This makes ‘assurance’ of one’s salvation somewhat complicated if it rests on us to continually ‘do better’ through works-based salvation.  This befalls not only newer Protestant denominations but the Catholic Church.  It gives birth to varying forms and degrees of legalism.

Unconditional eternal security grounded upon the fact of the finished work of the Lord Jesus Christ is utterly rejected by the Arminian. He sedulously avoids all portions of the Bible that establish eternal security, or at best seeks to discredit and deny them. He gravitates to out-of-context verses that seem to him to militate against the truth of “once saved, always saved.”

The Age of Enlightenment gave birth to Deism, which influenced the new ‘churches’ of Unitarianism and Universalism:

Nature and right reason replaced the NT as the primary source of religious authority, and what authority the Scriptures retained was the result of their agreement with the findings of reason.

Unitarianism came to New England as early as 1710, and by 1750 most of the Congregational ministers in and around Boston had ceased to regard the doctrine of the Trinity as an essential Christian belief.

Around the same time, the Anglican John Wesley

embraced and incorporated both Arminianism and the spirit of the Enlightenment into his Wesleyan movement–Methodism …

Although free will is an issue, in many respects Calvinism and Wesleyism is not far apart. Wesley stated that he and Calvin were but a hair’s breadth apart on justification. Sanctification, not free will, draws the clearest line of distinction.

America’s Second Great Awakening (1795-1830)

encouraged a revivalistic, aggressive, democratic theology that shaped all American Protestantism through the 1870’s, provided one of the major sources of fundamentalism, and contributed an enduring legacy to modern evangelicalism.

Under the libertarian influences of the Revolutionary age individual Christians insisted that the Bible and the Bible only, free from traditional interpretations, was the standard for organizing churches. So it was that following the Bible only, Disciples, Free Will Baptists, Calvinistic Methodists, Universalists, “Christians,” and other new groups employed private interpretations of Scripture to break from historical denominations and start their own.

During this period, two evangelists would help shape American Evangelicalism.  One was Nathaniel Taylor (1786-1858):

Taylor and the leading revivalists on the frontier tended to stress more the ability which God had bestowed on all people to come to Christ. The will was an independent arbiter which chose among options presented to it by the mind and the emotions.

The other was Charles Finney (1792-1895) — emphases in the original:

The Positive Thinking Movement can be traced back to the revivalism of Finney, whose emphasis on the human element in conversion and the ability of men to create revivals. Between 1824 and 1832, Finney established the modern forms and methods of revivalism in America.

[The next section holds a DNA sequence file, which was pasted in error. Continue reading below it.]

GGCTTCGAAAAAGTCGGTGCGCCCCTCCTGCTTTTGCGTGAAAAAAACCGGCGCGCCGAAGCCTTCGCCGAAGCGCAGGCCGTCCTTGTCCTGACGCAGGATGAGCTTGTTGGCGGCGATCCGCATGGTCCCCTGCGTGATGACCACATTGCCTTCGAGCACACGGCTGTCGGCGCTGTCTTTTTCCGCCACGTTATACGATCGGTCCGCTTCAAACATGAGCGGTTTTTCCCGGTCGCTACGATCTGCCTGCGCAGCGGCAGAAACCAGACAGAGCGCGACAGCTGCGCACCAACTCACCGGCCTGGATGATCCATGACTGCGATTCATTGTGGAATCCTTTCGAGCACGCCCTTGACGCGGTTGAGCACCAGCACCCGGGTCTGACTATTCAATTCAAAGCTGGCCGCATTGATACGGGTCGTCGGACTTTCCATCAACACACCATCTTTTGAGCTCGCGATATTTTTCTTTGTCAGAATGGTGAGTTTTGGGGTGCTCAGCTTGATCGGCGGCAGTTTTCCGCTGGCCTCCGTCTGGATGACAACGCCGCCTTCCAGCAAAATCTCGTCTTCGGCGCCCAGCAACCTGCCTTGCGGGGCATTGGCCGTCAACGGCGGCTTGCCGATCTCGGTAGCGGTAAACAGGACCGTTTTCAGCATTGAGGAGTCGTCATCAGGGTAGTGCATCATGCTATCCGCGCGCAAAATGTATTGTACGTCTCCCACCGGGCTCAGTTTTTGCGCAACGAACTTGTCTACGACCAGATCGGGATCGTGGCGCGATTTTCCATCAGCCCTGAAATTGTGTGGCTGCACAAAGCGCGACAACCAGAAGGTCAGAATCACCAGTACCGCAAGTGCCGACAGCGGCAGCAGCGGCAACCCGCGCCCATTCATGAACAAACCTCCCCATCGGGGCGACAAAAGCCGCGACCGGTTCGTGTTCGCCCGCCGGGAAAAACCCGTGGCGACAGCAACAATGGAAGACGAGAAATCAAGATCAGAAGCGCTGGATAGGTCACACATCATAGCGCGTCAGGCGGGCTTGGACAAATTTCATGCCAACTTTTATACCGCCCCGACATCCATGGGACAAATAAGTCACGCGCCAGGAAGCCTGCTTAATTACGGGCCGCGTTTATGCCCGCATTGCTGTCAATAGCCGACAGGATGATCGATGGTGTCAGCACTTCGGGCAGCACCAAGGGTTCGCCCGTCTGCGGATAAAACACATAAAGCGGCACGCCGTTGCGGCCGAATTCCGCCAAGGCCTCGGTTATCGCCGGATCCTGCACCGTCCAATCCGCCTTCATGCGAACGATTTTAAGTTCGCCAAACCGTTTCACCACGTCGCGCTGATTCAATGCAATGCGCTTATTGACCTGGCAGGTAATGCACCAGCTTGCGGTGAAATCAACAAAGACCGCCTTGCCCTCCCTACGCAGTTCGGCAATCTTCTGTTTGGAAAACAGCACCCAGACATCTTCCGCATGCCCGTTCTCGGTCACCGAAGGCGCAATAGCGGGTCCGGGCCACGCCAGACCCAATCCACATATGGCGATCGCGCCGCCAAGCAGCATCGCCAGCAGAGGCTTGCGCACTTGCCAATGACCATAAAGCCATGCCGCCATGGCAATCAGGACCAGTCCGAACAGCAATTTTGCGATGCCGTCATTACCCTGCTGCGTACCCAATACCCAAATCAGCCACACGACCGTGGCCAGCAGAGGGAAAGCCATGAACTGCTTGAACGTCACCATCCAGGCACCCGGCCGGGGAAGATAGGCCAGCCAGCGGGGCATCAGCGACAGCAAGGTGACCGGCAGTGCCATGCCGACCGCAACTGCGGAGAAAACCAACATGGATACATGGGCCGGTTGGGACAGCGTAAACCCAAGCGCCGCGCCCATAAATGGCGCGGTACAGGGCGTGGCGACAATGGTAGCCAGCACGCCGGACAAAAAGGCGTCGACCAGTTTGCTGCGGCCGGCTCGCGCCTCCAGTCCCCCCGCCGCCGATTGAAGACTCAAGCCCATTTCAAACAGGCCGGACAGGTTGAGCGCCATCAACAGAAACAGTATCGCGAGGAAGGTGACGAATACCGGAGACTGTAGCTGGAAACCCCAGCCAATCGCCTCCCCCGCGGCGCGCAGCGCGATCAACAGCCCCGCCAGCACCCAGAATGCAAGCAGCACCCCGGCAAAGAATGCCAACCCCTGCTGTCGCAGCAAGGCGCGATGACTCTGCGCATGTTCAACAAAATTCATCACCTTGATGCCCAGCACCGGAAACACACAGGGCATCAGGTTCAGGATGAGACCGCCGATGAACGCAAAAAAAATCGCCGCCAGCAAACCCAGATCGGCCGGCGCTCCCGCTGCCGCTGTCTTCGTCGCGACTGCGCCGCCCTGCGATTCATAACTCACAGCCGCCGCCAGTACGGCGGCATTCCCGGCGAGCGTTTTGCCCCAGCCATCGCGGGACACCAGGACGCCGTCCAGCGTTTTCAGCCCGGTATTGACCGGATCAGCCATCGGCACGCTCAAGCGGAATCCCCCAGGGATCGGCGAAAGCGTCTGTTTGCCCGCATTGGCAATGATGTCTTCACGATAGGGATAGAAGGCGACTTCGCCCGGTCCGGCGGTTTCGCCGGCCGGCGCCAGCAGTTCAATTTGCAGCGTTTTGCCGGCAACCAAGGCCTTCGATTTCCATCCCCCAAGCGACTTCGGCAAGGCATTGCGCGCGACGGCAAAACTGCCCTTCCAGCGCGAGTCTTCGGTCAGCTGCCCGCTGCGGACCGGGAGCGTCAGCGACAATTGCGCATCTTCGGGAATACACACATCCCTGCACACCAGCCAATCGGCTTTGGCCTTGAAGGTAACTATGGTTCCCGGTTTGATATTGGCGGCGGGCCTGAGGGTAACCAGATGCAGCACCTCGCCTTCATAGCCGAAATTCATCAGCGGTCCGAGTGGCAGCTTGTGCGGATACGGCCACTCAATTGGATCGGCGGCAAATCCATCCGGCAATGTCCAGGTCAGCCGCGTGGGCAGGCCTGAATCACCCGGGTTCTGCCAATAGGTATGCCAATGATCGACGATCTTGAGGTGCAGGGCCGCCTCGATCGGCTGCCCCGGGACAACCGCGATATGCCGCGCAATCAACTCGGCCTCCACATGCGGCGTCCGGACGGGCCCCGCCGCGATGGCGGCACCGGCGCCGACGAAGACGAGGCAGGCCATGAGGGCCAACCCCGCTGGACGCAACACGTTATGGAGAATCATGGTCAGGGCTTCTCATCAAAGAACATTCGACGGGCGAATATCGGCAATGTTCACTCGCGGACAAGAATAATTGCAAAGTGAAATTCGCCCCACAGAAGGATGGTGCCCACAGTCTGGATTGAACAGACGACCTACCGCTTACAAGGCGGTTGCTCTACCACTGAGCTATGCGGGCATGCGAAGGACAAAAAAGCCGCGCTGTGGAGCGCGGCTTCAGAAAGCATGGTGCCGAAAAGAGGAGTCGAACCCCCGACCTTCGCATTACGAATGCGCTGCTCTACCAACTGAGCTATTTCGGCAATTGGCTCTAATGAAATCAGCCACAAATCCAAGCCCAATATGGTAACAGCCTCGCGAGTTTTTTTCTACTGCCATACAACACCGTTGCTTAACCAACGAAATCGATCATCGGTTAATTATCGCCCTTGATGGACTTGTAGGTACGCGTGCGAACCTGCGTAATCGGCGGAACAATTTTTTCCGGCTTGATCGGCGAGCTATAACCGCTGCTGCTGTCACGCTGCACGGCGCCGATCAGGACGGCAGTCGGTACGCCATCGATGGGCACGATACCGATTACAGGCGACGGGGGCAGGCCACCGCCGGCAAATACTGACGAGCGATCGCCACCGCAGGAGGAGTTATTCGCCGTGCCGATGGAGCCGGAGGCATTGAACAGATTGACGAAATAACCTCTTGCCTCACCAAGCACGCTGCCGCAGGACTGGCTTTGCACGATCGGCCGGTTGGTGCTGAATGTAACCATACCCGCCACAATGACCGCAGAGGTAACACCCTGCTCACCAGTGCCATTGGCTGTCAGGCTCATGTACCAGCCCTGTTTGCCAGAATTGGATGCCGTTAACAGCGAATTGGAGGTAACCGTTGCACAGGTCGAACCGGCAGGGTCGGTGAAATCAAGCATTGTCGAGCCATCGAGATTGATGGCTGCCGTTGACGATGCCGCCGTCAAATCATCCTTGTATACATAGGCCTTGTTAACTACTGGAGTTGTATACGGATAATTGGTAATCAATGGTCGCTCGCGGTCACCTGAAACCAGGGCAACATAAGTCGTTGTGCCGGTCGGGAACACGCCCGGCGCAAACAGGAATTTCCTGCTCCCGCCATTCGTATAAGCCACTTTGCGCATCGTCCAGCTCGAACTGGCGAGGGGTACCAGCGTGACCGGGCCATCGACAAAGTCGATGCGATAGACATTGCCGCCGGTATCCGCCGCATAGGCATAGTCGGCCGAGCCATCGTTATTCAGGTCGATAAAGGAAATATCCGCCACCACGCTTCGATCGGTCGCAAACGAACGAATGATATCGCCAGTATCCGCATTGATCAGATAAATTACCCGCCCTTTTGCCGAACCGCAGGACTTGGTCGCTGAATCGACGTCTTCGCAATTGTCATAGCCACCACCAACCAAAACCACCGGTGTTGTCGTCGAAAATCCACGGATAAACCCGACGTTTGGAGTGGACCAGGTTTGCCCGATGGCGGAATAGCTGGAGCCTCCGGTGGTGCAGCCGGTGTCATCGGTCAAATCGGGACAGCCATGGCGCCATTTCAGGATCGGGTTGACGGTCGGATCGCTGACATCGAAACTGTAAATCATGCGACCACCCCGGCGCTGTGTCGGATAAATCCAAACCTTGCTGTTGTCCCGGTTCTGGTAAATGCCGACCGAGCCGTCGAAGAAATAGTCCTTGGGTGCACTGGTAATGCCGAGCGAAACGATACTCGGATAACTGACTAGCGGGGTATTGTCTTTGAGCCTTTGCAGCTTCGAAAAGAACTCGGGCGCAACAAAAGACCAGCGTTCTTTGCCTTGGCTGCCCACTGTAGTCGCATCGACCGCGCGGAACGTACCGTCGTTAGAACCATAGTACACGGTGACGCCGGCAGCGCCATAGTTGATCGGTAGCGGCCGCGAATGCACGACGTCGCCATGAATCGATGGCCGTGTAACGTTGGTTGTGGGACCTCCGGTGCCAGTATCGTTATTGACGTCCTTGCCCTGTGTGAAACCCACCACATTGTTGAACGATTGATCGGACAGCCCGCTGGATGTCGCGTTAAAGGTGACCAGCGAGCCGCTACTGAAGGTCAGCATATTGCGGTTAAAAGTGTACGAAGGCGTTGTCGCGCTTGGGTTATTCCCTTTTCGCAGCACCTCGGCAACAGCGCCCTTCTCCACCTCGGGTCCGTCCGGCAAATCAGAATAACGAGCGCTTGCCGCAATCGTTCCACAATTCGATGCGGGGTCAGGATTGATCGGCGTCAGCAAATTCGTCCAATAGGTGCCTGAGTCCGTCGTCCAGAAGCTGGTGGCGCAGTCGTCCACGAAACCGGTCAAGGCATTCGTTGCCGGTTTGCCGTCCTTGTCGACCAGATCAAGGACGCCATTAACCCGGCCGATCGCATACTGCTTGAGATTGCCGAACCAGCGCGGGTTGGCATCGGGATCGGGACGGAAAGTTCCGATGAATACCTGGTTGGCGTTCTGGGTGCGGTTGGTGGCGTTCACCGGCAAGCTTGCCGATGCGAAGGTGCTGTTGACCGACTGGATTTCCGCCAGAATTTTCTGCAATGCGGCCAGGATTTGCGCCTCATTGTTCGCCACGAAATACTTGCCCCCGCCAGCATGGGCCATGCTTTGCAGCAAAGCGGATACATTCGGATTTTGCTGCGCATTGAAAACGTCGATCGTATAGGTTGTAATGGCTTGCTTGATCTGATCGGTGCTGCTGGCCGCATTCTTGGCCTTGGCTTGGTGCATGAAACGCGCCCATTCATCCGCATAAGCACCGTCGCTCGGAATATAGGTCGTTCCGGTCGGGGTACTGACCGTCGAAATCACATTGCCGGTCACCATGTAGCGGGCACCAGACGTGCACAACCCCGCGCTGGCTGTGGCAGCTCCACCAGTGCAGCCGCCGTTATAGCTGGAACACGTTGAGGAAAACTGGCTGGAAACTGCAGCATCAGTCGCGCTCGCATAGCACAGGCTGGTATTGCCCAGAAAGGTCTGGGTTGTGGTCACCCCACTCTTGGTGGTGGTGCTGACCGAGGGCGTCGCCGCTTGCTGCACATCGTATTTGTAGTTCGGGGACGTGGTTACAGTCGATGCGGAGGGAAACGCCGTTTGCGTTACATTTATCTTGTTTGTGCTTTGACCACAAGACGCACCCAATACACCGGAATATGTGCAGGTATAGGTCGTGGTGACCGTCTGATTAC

In the secular world at this time, the English Romantics had taken centre stage, having rejected God for sensory experiences.  The United States had the New England Transcendentalists — Emerson and Thoreau, among them.  Generally speaking:

Nature began to be regarded as somehow divine. It was a tabloid for the sacred experience. Pantheism crept in. By the time the first translations of Hindu and Buddhist texts were made in the nineteenth century, there was an immediate influence on Western minds. Walt Whitman applauded these new mystical breakthroughs in his celebrated poem “Song of Myself.” Whitman announced to the world: “Divine am I inside and out, and I make holy whatever I touch or am touched from.”

Combine that with Finney’s ‘positive thinking’ and you can see where these ideas were going in the popular imagination as well as in church:

Transcendentalism helped spawn what became known as New Thought, which emphasized that thought controls everything. Now called Positive Thinking, Possibility Thinking, Positive Confession, Positive Mental Attitude, and Inner Healing, this New Thought is sweeping today’s church. New Thought became the basis for such cults as Christian Science, Religious Science, and Unity ...

Transcendentalism marked the first substantial attempt in American history to retain the spiritual experience and potential of the Christian faith without any of the substance of its belief. By claiming an essential innocence for man, by substituting a direct intuition of God or truth for any form of revelation, and by foreseeing a future of ill-defined but certain glory for humankind, transcendentalism paved the way for the many romantic notions about human nature and destiny that have become such a central part of the American experience in the last hundred years.

Back to American Christianity and we see that the 19th century was a time of further new denominations which were breaking away from Methodism:

Both the Nineteenth century Holiness movement (e.g. Nazarene denomination) and the Twentieth century Pentecostal movement find their roots in Methodism. Pentecostal historian, Vinson Synan, succinctly described the relationship as follows:

Although the Pentecostal movement began in the United States, itself a significant fact, its theological and intellectual origins were British. The basic premises of the movement’s theology were constructed by John Wesley in the Eighteenth century. As a product of Methodism, the holiness-Pentecostal movement traces its lin[e]age through the Wesleys to Anglicanism and from thence to Roman Catholicism. This theological heritage places the Pentecostals outside the Calvinistic, Reformed tradition which culminated in the Baptist and Presbyterian movements in the United States. The basic Pentecostal theological position might be described as Arminian, perfectionistic, premillennial, and charismatic.